1. sustainable energy
  2. Conversion of excess energy to increase in kinetic energy (increased velocity)
  3. Conversion of increased velocity (kinetic energy) into increase in pressure head Conversion

A practical difference between dynamic and positive-displacement pumps is how they operate under closed valve conditions. Positive-displacement pumps physically displace the fluid, so closing a positive-displacement pump’s downstream valve creates a constant pressure build-up that can lead to mechanical failure of the pipeline or pump. Dynamic pumps differ in that they can be operated safely under closed valve conditions (for short periods of time).

Radial-flow pump

Such pumps are also called centrifugal pumps. The fluid enters along the axis or center, is accelerated by the impeller and exits at right angles to the shaft (radial); An example is the centrifugal fan, commonly used to implement vacuum cleaners. Another type of radial-flow pump is a vortex pump. In them the fluid moves in a tangential direction around the working wheel. The conversion from the mechanical energy of the motor to the potential energy of the flow occurs through a number of revolutions, which are excited by the impeller in the working channel of the pump. Generally, a radial-flow pump operates at a higher pressure and lower flow rate than an axial- or mixed-flow pump.

Axial flow pump

These are also called all fluid pumps. The fluid is pushed outwards or inwards to make the fluid move axially. They operate at much lower pressures and higher flow rates than radial-flow (centrifugal) pumps. Axial-flow pumps cannot be driven up to speed without special precautions. If at a lower flow rate, the total head increase and higher torque associated with this pipe would mean that the starting torque would have to become a function of acceleration for the entire mass of liquid in the pipe system. If there is a large amount of fluid in the system, accelerate the pump slowly. [24]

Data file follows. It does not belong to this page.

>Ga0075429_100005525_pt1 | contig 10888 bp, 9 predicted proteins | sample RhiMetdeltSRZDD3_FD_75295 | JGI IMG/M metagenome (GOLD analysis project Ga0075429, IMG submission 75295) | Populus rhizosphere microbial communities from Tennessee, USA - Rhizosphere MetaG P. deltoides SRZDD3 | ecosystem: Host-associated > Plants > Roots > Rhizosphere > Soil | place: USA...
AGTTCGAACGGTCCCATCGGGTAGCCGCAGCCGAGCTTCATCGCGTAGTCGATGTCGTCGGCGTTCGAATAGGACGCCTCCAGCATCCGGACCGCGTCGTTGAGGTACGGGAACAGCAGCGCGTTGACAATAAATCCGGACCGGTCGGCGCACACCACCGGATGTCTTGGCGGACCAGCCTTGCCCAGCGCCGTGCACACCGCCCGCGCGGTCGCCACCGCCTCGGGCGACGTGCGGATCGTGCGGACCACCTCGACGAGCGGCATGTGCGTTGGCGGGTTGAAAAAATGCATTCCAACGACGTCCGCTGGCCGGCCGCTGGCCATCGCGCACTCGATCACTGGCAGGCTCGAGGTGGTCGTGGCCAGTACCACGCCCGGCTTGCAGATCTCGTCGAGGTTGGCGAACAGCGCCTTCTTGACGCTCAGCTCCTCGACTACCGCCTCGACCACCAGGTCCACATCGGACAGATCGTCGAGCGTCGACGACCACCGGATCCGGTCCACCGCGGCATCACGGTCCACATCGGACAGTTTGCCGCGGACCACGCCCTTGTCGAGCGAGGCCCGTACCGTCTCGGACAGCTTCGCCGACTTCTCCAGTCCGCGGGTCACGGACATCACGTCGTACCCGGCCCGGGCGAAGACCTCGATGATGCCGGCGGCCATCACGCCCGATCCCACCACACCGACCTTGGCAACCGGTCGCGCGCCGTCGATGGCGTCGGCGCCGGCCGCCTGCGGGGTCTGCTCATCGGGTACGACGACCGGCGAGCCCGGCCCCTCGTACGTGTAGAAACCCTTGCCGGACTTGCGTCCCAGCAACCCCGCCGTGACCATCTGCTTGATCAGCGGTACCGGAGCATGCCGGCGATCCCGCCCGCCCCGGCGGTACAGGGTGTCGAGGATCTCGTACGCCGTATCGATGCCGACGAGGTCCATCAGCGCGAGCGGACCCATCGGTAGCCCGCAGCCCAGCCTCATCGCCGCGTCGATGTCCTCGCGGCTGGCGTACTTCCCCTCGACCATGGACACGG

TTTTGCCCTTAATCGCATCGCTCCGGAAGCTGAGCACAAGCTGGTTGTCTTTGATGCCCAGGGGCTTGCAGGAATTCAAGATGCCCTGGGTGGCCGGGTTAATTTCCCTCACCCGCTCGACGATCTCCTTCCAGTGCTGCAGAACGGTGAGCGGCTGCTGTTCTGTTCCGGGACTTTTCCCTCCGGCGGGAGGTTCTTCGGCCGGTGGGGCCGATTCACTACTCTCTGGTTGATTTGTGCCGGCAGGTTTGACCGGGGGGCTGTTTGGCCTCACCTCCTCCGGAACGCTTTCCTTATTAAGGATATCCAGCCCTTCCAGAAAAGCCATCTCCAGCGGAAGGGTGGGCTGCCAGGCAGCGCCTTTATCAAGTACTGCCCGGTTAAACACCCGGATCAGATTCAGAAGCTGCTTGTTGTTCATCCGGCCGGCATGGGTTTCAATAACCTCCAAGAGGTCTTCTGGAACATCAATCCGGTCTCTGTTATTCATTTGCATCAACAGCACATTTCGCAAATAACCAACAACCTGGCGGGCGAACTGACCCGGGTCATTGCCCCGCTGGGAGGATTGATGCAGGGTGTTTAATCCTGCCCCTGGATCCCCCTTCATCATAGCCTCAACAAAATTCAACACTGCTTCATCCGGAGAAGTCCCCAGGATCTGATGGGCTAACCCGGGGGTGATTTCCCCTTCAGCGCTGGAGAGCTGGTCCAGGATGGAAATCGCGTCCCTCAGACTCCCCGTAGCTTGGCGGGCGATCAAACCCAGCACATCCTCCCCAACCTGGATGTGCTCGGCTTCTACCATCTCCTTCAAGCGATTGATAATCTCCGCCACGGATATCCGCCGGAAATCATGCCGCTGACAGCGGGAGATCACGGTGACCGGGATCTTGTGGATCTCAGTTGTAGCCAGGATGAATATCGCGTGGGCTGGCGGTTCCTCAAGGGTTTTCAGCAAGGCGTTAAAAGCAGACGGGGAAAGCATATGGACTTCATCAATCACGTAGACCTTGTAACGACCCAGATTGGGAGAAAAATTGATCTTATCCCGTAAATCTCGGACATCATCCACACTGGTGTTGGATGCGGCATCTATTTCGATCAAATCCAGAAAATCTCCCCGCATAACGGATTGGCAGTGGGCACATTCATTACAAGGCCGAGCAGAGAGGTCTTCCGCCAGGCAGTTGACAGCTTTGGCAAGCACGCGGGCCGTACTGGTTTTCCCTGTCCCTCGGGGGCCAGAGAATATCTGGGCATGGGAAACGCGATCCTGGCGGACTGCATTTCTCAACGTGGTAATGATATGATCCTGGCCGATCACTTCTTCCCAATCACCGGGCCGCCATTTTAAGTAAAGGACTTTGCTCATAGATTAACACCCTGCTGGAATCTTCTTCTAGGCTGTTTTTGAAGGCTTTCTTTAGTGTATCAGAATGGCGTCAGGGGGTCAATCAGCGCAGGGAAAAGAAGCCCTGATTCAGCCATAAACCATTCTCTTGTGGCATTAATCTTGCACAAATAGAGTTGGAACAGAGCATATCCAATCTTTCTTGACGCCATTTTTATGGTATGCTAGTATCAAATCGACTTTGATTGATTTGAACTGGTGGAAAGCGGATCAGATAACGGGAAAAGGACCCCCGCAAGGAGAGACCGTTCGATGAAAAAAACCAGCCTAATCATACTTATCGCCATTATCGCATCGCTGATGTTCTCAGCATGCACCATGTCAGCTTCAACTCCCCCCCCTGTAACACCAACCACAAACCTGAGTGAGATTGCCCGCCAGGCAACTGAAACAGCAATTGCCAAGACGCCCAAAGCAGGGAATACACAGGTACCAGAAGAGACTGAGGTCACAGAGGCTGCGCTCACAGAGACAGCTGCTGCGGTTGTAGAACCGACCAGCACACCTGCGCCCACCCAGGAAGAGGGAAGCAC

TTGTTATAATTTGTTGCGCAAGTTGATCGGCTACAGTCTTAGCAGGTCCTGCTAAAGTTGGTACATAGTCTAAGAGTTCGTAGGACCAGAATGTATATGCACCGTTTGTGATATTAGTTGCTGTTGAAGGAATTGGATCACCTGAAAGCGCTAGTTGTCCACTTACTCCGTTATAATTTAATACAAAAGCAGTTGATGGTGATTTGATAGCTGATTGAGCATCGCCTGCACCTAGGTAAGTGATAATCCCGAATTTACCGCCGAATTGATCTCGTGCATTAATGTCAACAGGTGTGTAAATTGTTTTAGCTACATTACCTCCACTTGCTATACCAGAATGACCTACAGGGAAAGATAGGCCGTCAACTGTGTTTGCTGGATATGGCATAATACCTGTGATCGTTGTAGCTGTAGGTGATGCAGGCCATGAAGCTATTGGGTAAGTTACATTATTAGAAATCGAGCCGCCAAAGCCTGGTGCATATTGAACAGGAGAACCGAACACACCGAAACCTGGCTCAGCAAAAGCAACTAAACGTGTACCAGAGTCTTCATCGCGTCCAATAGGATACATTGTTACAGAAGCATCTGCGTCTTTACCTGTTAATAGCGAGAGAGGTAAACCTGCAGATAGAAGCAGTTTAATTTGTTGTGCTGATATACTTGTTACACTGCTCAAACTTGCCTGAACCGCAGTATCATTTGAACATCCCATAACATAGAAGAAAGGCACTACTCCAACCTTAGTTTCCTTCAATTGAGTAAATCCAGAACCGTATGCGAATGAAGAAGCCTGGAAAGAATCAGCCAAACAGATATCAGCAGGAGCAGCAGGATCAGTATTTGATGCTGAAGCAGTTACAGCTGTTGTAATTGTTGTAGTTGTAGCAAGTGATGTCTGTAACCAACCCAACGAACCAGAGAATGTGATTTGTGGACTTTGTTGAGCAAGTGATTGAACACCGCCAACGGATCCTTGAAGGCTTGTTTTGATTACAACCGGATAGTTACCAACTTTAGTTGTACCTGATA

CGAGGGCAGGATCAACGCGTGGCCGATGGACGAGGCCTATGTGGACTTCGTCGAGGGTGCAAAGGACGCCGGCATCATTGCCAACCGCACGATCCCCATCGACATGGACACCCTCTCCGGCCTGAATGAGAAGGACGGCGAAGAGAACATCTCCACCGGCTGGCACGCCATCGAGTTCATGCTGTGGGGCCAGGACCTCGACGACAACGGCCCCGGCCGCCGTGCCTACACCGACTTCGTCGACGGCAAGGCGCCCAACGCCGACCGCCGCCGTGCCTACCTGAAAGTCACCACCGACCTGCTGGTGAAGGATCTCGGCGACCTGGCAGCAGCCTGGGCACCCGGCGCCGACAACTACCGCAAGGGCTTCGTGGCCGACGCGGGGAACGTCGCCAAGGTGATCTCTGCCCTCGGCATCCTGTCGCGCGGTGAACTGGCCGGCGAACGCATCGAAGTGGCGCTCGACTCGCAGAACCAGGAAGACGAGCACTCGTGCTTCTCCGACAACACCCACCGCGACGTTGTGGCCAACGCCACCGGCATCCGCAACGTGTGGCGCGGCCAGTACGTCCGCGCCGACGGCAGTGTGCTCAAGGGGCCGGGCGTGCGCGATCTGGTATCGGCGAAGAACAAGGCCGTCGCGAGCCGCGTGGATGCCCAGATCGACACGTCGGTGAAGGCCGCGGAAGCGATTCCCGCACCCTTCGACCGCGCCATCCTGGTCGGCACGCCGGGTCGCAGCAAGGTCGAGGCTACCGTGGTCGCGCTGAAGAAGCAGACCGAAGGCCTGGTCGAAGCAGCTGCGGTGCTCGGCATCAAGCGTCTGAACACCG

Mixed-flow pumps act as a compromise between radial- and axial-flow pumps. The fluid experiences both radial acceleration and lifts and exits the impeller somewhere between 0 and 90 degrees from the axial direction. As a result mixed-flow pumps operate at higher pressures than axial-flow pumps, providing higher discharge than radial-flow pumps. The exit angle of the flow determines the pressure head-discharge characteristic with respect to radial and mixed-flow.

Adductor-jet pump

It uses jets of steam, most often, to create low pressure. It absorbs the low pressure fluid and pushes it into the high pressure region.

Gravity pump

Gravity pumps include a siphon and a Heron fountain . The hydraulic ram is also sometimes called a gravity pump; The water in gravity pump is lifted by gravitational force and so called gravity pump

Steam pump

Steam pumps have long been mainly of historical interest. These include any type of pump driven by a steam engine and also pistonless pumps such as the Thomas Savery or Pulsometer steam pumps.

Recently there has been a resurgence of interest in low-power solar steam pumps for use in small-hold irrigation in developing countries. Small steam engines have previously not been viable due to increasing inefficiencies as steam engines reduce in size. However the use of modern engineering materials along with alternative engine configurations means that this type of system is now a cost-effective opportunity.

Valveless pump

Valveless pumping aids in fluid transport in a variety of biomedical and engineering systems. In a valveless pumping system, no valves (or physical barriers) are present to regulate the direction of flow. The fluid pumping efficiency of valveless systems, however, is not necessarily less than that of valved ones. In fact, many fluid-dynamic systems in nature and engineering rely more or less on valveless pumping to transport the working fluids in it. For example, blood circulation in the cardiovascular system is maintained to some extent even when the heart valves fail. Meanwhile, the embryonic vertebrate heart begins to pump blood long before the development of clear chambers and valves. In microfluidics, impedance pumps without valves are fabricated, and is expected to be particularly suitable for handling sensitive biofluids. Ink jet printers operating on the piezoelectric transducer principle also use valveless pumping. Due to the low flow impedance in that direction, the pump chamber is emptied by means of a printing jet and refilled by capillary action.

Pump repair